FPL preparing for hurricane season and urging Floridians to prepare too

The company hosted its annual storm drill on Thursday with simulated Category 4 Hurricane Flynn.
Published: Apr. 20, 2023 at 4:20 PM EDT
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Hurricane Ian made landfall last September and, in the process, battered southwest Florida. The cleanup continues physically and emotionally for thousands of Floridians.

“This is the nerve center of our hurricane response,” said Florida Power & Light Company spokesman Conlan Kennedy.

FPL, the nation’s largest energy utility, never takes a day off when it comes to hurricane response. The company hosted its annual storm drill on Thursday with simulated Category 4 Hurricane Flynn. The command center was activated with communication, and logistics and new tools were on display.

“This equipment really helps us get eyes on our overhead equipment much safer and faster than traditional methods," said Heath McLemore, flight operations manager for FPL. "We’re able to see what the conditions are out in the field and a lot of times before we can get crew members out there.”

FPL is preparing for an active season using lessons learned from storms like Ian and Nicole, as well as advanced technology, to enhance its response to future hurricanes.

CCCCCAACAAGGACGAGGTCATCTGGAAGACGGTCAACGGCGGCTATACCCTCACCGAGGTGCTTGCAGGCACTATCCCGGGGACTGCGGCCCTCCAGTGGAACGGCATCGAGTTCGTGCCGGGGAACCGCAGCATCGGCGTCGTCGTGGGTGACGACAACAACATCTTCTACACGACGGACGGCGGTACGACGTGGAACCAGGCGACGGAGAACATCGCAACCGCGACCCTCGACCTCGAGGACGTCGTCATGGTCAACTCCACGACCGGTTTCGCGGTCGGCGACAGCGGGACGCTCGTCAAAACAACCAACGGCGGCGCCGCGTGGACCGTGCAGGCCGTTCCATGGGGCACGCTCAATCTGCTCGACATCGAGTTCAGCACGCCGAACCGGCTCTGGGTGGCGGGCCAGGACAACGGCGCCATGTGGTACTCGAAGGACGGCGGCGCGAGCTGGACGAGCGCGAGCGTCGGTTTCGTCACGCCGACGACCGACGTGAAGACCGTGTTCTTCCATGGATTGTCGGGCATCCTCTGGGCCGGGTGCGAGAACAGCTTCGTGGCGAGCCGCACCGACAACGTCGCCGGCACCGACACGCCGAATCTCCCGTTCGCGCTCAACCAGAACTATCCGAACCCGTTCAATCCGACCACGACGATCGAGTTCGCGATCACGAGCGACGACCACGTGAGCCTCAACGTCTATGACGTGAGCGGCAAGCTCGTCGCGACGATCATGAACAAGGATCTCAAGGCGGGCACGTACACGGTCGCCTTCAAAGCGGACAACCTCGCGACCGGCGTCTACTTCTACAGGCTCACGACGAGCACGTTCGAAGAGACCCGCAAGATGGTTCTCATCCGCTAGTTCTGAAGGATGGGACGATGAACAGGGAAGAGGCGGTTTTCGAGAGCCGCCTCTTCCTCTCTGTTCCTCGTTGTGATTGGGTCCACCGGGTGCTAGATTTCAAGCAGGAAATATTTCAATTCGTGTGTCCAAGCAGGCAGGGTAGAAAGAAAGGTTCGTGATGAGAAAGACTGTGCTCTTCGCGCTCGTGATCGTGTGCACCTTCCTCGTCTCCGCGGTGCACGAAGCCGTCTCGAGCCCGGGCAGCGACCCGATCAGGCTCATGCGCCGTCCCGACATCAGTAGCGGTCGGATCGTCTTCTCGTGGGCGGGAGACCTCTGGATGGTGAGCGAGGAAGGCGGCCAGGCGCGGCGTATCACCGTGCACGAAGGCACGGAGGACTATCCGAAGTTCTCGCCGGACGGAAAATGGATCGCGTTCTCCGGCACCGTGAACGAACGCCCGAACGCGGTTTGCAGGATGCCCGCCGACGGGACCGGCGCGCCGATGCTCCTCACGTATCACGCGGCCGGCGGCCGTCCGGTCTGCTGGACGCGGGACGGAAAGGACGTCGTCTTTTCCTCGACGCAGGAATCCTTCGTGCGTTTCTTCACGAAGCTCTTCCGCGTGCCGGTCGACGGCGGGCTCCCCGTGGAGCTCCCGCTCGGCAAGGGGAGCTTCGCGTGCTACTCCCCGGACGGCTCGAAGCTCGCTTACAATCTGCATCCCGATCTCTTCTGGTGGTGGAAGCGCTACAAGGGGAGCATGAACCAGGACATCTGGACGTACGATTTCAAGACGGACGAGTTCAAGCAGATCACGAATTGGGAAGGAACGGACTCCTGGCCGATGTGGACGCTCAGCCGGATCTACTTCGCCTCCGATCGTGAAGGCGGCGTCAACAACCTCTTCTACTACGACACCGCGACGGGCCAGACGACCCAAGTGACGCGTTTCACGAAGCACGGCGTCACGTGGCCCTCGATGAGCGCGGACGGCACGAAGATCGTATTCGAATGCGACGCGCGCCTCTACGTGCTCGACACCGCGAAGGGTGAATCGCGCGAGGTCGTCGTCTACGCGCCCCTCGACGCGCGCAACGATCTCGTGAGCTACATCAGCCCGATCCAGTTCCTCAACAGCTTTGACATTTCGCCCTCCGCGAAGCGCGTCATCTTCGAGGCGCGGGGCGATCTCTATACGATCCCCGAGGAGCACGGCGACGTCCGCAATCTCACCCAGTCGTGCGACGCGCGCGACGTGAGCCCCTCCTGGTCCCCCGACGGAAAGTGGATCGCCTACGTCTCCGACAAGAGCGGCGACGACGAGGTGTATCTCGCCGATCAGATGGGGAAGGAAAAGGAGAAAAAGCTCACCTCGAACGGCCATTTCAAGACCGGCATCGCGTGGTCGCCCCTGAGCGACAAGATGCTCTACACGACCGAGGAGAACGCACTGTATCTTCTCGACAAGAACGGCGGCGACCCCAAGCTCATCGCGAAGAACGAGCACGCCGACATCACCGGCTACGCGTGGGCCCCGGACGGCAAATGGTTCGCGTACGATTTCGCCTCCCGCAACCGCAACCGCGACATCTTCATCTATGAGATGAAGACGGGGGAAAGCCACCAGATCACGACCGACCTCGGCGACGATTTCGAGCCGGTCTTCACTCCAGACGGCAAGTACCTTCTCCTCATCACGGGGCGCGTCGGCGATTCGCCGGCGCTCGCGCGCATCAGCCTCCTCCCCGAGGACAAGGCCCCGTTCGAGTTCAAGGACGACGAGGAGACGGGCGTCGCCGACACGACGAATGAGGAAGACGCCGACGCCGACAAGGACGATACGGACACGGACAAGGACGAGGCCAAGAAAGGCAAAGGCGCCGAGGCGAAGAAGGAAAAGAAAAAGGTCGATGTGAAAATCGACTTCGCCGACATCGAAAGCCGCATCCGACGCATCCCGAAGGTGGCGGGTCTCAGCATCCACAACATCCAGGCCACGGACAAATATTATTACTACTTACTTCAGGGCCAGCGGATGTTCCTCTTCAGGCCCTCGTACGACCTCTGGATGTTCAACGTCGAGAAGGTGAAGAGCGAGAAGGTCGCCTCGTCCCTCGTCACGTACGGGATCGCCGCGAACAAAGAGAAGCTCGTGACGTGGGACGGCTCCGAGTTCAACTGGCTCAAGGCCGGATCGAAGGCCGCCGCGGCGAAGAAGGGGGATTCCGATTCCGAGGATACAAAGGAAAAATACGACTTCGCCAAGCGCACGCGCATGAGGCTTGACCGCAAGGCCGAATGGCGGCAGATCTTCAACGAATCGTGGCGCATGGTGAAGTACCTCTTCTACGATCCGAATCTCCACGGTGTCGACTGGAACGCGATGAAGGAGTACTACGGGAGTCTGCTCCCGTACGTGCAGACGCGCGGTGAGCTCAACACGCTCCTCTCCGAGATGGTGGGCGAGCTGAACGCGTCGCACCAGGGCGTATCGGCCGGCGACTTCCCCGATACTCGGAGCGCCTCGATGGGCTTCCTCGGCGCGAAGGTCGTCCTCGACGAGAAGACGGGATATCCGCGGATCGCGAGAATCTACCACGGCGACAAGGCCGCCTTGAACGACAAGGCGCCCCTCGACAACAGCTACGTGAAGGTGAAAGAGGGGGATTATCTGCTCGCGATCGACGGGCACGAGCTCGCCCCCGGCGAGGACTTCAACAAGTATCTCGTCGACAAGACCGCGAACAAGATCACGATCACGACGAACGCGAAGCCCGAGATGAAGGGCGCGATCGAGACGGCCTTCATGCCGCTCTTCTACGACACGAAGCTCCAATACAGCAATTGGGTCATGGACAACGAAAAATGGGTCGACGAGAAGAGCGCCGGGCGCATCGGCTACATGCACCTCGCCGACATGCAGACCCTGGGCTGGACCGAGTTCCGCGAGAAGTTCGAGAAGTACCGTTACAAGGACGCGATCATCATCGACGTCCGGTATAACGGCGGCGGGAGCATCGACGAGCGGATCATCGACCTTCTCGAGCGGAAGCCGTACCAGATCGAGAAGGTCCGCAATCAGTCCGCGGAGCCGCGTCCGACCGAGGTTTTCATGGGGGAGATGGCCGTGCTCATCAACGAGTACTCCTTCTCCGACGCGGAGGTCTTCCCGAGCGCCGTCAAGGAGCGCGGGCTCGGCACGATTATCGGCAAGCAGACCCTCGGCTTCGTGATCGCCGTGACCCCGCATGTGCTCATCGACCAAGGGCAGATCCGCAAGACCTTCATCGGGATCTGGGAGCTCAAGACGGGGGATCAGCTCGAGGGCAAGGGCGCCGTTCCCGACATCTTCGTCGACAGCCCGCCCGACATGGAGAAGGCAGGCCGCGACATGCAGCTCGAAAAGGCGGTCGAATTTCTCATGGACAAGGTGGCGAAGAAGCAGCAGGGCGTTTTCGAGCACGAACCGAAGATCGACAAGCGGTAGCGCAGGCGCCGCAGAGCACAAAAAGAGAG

FPL’s Drone in a Box is a new quarter-million-dollar, highly automated drone system that can pre-deploy anywhere in the state before a storm and then remotely operate in the aftermath.

A new mobile command center is taking logistics on the road. Florida is the second largest state for electric vehicle adoption. Their new EV charging trailer will take power to places when mother nature cuts it off.

“It can provide 4,000 miles of fast charging for our customers and charge six EV’s at a time,” said Mary Alice Jackson, project director for FPL Development.

Agencies from Florida Highway Patrol to Miami-Dade Fire Rescue are working under similar conditions as if a real threat were on us. It’s not just how FPL responds to scenarios but how fast—all down to calculating the estimated time of restoration, which is the holy grail around here.

“In Florida, it’s not a matter of if but when a storm will strike. Nobody in Florida can get complacent, especially because we have so many new Floridians," Kennedy said. "Floridians need to be preparing just like we're preparing here today.”

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